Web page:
Today I got something I'd ordered as a lightning deal from Amazon, which I almost never do.  It's 128 GB SD card that is meant to go in a camera but can also go in laptops with the right reader, and I have one on mine.  I got it for $19.95, which was roughly half of the normal price, and it works, it's inserted into my computer, and I've backed up some files to it.  It's not great as a long-term storage option (they do break down over time, just like flash drives), but it was cheap and easy and while I have my documents backed up in other places (OneDrive, Dropbox), after what happened with the Windows update in October when I lost all my documents, I thought that it would make a good local option that wasn't at the mercy of cloud providers, and I can't afford a USB removable hard drive at the moment.  Also, if something happened to my laptop I could just switch out the card like I do with the microSD card in my phone (that has pictures and music on it).  So we'll see how it works out.   I took a few minutes earlier to back things up to the card and to the cloud.  I need to do that with the desktop, which YKWIA uses.  I also spent some time yesterday at the storage unit (looking for a couple of cutting boards, with no luck) and found my Civilization IV game, and so I pulled out the old DVD-ROM external drive I have here (it's from when computers didn't have them yet, and my computer is so 'advanced' it doesn't have one at all, so even though it's a little slow and clunky, it works--although not to play CDs lately, something in one of the Microsoft updates apparently broke that, too, so I guess the only CDs I'll buy in the near future are ones with AutoRip, where they do it for you, as otherwise, I can't get the CD music on my phone.  Anyway, it does work for CD-ROMs, and I was able to get the game onto this computer, so I'm happy, as it's one of the few games I ever play consistently.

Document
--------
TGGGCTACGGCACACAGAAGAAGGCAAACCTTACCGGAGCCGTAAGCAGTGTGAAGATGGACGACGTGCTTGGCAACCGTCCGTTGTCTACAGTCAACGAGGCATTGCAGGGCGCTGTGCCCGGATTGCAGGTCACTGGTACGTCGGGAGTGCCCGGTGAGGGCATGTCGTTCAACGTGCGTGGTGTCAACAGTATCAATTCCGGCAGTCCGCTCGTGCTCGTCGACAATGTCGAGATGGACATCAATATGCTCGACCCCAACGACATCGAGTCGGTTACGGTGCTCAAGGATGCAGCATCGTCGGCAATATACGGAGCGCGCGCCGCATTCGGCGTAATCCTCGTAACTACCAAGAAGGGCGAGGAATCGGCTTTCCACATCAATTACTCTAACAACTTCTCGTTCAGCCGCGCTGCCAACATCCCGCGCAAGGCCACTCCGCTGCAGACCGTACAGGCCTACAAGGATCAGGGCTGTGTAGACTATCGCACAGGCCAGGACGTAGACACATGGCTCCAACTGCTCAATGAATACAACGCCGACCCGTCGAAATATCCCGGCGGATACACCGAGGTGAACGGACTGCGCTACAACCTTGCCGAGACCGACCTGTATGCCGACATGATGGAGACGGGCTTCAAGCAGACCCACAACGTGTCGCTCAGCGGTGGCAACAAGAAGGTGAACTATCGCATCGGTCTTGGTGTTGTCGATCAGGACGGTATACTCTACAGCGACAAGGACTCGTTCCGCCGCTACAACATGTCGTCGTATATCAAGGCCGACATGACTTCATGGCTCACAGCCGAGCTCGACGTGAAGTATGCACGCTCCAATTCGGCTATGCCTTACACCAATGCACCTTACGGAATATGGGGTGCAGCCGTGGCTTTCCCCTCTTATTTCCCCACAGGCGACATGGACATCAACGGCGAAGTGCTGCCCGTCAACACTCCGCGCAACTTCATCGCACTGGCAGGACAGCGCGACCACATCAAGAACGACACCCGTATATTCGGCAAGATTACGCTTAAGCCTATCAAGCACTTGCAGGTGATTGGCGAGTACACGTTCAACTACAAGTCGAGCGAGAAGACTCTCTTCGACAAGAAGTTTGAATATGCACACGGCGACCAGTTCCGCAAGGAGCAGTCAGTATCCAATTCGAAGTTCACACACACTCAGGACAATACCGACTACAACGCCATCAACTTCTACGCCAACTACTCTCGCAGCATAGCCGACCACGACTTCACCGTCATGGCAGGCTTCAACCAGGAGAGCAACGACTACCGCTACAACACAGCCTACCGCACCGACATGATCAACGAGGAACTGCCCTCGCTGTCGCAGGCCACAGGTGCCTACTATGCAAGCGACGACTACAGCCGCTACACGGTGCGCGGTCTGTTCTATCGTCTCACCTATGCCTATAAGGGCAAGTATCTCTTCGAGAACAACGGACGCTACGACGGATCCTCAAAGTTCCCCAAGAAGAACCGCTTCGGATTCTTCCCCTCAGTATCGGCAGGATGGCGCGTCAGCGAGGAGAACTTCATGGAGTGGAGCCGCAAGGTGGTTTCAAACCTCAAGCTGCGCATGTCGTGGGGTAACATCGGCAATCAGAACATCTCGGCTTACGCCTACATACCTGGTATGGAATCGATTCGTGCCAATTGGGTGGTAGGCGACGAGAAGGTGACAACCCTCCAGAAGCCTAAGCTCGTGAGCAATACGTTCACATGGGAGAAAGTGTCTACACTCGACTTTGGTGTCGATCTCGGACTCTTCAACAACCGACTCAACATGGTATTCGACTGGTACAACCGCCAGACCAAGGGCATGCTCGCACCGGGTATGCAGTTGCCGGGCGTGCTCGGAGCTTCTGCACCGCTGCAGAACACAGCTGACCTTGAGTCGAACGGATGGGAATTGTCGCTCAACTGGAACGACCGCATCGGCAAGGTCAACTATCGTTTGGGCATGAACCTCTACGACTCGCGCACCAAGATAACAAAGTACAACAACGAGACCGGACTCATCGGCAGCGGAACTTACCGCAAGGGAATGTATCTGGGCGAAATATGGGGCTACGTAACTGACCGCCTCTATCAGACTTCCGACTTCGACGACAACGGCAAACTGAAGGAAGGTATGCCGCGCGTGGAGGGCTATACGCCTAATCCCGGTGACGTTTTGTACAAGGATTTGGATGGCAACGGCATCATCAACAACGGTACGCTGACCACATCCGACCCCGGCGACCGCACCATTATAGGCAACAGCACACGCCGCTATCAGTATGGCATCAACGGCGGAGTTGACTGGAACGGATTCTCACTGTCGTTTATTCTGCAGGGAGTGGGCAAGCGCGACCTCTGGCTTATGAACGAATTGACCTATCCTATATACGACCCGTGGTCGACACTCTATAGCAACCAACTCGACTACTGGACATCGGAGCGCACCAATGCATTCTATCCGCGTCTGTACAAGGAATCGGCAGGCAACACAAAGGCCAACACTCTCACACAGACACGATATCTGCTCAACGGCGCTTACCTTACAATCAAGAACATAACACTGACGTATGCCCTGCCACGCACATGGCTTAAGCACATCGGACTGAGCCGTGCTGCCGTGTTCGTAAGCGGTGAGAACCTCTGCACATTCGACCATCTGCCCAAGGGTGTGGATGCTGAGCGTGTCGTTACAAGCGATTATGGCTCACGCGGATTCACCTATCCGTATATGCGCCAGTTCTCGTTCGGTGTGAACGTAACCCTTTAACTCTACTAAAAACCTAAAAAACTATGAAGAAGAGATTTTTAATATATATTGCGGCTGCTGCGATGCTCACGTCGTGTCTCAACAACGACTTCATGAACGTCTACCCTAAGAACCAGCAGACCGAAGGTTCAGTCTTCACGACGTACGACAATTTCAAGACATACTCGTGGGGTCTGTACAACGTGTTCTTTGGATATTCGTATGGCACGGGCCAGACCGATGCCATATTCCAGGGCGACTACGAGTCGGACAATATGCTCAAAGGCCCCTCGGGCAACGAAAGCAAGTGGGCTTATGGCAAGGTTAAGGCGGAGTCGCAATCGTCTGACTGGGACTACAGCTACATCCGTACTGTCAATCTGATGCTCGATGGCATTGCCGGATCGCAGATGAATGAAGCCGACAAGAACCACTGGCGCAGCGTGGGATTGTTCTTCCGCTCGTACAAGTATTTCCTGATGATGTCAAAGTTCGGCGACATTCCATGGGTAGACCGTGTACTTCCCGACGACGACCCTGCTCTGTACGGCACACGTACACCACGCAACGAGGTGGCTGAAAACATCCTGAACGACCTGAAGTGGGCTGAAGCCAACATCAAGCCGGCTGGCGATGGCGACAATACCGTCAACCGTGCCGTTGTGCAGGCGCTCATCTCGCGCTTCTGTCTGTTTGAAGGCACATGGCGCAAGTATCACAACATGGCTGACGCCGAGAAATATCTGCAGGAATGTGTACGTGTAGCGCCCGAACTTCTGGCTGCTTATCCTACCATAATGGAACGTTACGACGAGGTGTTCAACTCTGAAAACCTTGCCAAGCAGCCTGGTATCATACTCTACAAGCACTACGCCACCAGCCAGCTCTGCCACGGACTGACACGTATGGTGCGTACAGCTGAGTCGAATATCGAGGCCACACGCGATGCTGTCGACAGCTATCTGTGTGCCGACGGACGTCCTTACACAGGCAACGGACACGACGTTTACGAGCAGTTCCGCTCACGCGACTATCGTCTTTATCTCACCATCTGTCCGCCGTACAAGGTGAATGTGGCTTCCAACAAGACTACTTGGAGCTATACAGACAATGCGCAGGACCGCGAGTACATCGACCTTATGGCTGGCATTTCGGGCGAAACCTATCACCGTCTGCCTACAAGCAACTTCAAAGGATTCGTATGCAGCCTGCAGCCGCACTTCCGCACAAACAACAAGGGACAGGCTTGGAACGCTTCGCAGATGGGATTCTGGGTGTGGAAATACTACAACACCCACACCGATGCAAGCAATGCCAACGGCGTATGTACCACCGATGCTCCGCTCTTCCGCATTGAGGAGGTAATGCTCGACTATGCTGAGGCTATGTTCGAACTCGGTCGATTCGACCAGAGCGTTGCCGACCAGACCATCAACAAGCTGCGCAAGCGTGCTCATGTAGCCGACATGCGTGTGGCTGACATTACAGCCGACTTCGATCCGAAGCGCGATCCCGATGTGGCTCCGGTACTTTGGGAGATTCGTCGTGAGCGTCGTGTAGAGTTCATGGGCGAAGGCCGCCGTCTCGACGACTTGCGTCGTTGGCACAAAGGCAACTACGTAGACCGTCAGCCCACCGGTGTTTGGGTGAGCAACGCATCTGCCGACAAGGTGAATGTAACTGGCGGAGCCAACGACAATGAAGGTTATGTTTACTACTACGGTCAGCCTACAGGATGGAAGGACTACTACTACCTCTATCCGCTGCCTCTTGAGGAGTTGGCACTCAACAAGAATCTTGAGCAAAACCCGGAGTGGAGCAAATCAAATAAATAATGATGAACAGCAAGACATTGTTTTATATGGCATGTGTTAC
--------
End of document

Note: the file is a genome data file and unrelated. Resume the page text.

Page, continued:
Okay, I guess I'm just babbling about my life now.  It's going pretty well.  Work is still stressful but not as much as it had been.  I am very blessed right now.  I do feel a little guilty posting the pictures of Thanksgiving and the abundance of food for two people.  I live paycheque-to-paycheque, and I don't feel particularly affluent at all, but on the other hand, I have so much compared to some--a home to go to, food to eat, great companionship, and relatively good health, really.  I don't mean to flaunt it, but I think of the homeless, or the starving children in Yemen, or the refugees seeking asylum, etc., and I do feel guilty, although I really was just trying to express how grateful I am for life right now.  I don't have enough money to donate to any causes right now, it's been a struggle lately, and we had to pool our resources to make Thanksgiving happen, but maybe I could volunteer some time around Christmas.  Which reminds me, I guess I need to get some cards to send out.  We don't really celebrate Christmas, as I'm pagan (I celebrate the Winter Solstice, Yule) and YKWIA is Jewish.  But the holiday season is still a good time to think of others.  Chanukah, which of course is a minor holiday in the Jewish year, although most Christians, I think, just see it as Jewish Christmas, is coming up quickly--it starts December 2nd.  My plan is to get YKWIA some good house shoes, as his shoes have nearly died.  (I can say that here, as he doesn't read my blog, because as he puts it, he knows what goes on in my life).  But I'll have to wait till the next payday, which happens in the middle of Chanukah.